An anomaly in SIKE, also discovered and revealed in this paper, is that it is possible to shorten part of the algorithm, such that a series of internal intermediate steps results in a value of zero. If you know multiple consecutive bits of the static key, it is possible to create a challenge that reaches this error. By extension, you can guess the next unknown bit, and it will only get weird if you guess correctly. SIKE uses constant time programming, so this strange behavior shouldn’t matter. Here are Hertzbleed monitoring factors. The SIKE algorithm consumes less power when performing a run that contains this zero-cascade behavior. Less power consumption means the processor can stay on full boost hours for longer, which means the key exchange completes a bit faster. It is enough, so that it can be detected even over a network connection. Tested against Cloudflare’s CIRCL library and Microsoft’s PQCrypto-SIDH, they were able to recover secret keys from both applications in 36 and 89 hours, respectively.

There is a mitigation for this particular flaw, where it is possible to detect a challenge value that can trigger consecutive zeros, and block that value before any processing occurs. It will be interesting to see if quirks in other algorithms can be detected and weaponized using the same technology. Unfortunately, on the processor side, the only real mitigation is to completely disable the boost clocks, which greatly negatively affects the performance of the processor.

Defeat Nest Secure Boot

[Frédéric Basse] He has a Google Nest Hub and He really wanted to run his own Linux distro on him. Although, there is a problem. Nest uses secure boot, and there is no official way to unlock the bootloader. Since when did a professional hacker allow this to be stopped? The first step was to find the UART interface, hidden away from some unterminated channel of the ribbon cable. Dedicated breaking board later, he had a U-Boot record. Next was to turn on the boot button groups, and see what the U-Boot tried to do with each one. One of these combinations allows booting from the recovery.img file, which would be ideal, if not for a secure boot.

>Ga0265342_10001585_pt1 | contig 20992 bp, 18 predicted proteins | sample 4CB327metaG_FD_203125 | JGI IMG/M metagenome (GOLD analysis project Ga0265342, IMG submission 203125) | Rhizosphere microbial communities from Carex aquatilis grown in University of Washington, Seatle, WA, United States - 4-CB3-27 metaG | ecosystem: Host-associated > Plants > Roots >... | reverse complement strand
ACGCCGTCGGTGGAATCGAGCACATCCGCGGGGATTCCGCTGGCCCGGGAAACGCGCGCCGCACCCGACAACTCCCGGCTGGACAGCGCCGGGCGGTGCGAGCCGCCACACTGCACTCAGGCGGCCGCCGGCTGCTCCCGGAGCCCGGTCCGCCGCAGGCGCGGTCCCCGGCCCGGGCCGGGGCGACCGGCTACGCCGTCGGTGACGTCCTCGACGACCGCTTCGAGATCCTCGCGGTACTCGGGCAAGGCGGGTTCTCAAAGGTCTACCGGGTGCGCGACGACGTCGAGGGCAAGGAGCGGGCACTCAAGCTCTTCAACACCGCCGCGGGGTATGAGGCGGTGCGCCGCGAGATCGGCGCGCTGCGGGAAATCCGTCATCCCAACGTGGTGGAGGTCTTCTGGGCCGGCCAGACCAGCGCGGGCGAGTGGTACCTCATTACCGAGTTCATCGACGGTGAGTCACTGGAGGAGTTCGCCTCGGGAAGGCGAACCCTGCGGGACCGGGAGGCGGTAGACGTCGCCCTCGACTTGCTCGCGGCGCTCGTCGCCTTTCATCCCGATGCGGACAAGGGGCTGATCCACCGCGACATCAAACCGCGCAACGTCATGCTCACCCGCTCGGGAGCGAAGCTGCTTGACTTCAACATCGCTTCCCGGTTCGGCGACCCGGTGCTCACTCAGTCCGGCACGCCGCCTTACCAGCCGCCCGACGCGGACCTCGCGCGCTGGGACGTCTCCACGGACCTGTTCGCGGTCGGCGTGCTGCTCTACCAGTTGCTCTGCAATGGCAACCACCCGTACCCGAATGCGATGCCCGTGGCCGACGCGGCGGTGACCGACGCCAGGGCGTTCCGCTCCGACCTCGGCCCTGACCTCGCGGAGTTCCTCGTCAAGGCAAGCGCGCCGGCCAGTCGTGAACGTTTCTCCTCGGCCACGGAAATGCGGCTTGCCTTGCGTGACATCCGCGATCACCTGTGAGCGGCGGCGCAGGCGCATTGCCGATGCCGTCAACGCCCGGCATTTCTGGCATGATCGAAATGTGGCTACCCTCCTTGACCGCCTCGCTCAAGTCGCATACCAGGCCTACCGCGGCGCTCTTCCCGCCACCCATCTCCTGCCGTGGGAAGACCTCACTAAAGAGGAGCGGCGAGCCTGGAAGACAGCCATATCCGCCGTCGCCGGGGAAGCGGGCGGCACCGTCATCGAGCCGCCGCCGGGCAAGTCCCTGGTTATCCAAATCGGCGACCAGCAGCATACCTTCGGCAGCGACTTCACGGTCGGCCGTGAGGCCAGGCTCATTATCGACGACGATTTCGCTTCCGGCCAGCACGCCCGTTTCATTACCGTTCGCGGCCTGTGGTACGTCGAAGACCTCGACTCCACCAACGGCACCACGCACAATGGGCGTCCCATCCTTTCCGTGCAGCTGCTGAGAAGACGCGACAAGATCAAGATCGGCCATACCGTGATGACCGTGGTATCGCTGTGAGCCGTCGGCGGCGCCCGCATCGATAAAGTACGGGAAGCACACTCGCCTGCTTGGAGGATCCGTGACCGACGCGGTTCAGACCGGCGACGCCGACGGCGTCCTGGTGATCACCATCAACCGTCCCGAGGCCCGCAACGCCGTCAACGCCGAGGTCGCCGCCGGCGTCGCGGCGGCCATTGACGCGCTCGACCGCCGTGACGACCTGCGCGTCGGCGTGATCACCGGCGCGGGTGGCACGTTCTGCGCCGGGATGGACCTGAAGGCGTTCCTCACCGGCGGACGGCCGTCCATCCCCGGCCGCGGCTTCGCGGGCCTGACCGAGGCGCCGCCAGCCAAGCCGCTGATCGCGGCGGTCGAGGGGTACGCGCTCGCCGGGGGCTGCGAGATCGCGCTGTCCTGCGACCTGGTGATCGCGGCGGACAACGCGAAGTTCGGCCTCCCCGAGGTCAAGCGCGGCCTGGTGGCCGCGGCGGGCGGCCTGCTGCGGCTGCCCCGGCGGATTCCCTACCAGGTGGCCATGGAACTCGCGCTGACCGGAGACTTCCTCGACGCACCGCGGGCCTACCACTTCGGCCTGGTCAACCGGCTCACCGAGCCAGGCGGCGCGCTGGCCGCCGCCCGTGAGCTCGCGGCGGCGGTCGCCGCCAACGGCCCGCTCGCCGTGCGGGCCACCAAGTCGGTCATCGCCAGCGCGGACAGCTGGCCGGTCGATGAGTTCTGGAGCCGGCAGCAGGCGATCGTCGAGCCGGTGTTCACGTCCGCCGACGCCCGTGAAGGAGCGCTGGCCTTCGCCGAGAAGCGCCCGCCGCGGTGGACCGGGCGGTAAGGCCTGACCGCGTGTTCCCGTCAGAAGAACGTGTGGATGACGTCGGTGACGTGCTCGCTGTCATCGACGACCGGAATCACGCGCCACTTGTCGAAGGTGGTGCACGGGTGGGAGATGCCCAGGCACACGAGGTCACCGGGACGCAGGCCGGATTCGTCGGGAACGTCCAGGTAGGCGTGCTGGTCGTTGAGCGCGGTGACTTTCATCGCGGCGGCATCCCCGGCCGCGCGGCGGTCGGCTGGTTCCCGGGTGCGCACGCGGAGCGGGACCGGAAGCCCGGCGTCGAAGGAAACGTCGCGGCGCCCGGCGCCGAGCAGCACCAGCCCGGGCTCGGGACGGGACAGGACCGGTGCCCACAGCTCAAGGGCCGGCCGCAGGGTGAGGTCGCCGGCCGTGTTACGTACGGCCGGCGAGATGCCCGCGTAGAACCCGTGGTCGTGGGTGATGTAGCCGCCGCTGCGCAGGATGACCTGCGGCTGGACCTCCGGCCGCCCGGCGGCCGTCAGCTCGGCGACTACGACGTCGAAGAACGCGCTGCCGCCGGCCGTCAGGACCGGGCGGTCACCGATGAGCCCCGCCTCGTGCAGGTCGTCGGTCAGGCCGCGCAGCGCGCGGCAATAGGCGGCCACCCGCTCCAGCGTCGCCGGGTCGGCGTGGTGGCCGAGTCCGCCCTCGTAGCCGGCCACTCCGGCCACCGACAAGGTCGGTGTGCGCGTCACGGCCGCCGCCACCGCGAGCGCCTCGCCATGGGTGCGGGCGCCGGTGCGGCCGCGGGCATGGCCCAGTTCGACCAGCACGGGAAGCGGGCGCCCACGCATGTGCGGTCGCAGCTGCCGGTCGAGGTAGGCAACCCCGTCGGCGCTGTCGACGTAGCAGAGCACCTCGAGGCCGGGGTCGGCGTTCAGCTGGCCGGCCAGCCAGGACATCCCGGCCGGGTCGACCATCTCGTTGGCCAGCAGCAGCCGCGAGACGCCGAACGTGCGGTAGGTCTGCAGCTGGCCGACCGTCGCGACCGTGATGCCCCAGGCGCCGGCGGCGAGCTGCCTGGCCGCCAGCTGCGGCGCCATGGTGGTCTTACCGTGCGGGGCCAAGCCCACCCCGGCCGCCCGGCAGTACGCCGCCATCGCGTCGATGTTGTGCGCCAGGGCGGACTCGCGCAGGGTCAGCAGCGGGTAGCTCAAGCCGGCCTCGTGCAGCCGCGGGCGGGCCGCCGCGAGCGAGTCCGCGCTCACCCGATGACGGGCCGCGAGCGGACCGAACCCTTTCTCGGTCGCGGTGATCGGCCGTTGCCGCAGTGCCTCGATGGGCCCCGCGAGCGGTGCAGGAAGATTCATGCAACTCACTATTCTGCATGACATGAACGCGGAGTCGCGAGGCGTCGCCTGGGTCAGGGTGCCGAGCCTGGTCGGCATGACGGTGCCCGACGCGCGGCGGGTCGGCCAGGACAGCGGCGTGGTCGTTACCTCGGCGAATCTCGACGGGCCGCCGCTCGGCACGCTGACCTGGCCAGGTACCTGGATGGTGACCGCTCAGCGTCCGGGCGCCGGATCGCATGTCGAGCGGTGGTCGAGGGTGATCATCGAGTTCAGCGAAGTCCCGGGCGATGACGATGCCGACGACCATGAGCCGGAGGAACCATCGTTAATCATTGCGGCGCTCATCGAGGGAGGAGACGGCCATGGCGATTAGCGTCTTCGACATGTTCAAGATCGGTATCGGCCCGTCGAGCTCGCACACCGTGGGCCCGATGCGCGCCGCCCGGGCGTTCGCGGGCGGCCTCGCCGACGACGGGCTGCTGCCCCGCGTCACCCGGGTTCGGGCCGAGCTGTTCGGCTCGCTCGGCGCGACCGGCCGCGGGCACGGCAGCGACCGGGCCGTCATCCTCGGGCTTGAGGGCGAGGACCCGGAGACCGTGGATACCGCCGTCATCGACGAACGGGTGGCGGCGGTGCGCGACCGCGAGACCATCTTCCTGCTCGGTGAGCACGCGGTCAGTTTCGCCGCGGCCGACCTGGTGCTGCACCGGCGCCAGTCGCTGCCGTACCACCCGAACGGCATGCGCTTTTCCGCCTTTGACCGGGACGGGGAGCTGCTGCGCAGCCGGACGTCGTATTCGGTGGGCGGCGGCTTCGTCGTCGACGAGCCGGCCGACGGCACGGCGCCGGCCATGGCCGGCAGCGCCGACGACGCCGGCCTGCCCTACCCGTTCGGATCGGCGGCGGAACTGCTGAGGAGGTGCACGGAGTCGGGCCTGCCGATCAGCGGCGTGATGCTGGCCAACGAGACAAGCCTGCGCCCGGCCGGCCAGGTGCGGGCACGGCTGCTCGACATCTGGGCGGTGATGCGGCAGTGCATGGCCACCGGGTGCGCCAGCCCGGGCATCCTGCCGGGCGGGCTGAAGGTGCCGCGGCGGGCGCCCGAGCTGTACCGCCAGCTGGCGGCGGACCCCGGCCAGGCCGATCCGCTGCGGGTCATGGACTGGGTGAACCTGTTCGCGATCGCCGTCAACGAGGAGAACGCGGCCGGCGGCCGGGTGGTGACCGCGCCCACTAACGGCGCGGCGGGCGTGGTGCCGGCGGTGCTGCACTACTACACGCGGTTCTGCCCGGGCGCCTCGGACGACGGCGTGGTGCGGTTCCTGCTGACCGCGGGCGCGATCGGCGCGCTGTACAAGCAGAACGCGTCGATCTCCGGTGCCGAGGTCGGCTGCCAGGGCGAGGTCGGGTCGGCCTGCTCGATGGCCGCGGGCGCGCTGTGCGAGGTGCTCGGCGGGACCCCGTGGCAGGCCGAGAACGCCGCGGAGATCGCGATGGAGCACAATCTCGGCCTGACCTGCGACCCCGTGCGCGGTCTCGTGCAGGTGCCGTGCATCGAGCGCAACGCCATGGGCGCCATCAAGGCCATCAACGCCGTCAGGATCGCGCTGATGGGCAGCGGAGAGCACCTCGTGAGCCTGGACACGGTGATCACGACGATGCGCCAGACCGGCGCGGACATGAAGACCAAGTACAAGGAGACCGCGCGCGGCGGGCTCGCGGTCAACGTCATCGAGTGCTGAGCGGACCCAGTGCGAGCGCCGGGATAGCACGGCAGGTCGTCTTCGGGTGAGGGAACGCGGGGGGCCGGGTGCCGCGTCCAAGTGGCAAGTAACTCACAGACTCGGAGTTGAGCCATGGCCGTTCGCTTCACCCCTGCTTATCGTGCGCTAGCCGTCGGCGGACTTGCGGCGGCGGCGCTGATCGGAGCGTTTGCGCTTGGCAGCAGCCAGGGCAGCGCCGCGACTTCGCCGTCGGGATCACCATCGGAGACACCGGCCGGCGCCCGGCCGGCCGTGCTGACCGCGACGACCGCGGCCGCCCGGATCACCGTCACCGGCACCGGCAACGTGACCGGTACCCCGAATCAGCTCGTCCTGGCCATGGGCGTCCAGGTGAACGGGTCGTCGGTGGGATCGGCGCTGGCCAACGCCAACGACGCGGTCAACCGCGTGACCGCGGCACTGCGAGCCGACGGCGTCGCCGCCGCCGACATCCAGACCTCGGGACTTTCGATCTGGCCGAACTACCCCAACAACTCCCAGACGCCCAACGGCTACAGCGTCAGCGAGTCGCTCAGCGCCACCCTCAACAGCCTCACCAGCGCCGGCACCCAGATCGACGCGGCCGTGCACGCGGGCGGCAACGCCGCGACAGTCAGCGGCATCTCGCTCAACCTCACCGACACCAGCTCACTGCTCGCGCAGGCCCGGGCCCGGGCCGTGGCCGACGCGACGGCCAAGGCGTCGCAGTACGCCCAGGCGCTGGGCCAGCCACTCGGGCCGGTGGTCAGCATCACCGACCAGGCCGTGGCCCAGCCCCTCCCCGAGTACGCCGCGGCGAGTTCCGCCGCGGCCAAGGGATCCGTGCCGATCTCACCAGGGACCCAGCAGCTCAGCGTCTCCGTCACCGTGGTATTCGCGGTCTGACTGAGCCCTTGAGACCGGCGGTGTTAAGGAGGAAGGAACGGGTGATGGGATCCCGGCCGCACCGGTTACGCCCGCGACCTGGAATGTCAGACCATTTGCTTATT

The great thing about U-Boot is that it is open source under the GPL, which means that the source code has to be available to peruse. Find an error in this source, and you have a secure boot bypass. Open source also allows for some fun techniques, like running bits of U-Boot code in userspace, and practicing them with a fuse. This is the approach that found an error, where a block size greater than 512 bytes causes a buffer overflow. It’s a generally safe assumption, as there aren’t really any USB storage devices with a block size greater than 512.

Never fear, a device like the Raspberry Pi Pico can run TinyUSB, which allows to emulate a USB device whatever block size you select. A tester determined that this approach did indeed lead to frequent crashes on the real machine. Executing the code is fairly straightforward, writing a set of basic instructions noop Codes indicate the payload, then overwrite the return pointer. Executing the code in the enclosure, all that remains is to overwrite the list of commands and execute a custom U boot script. Something of a beauty.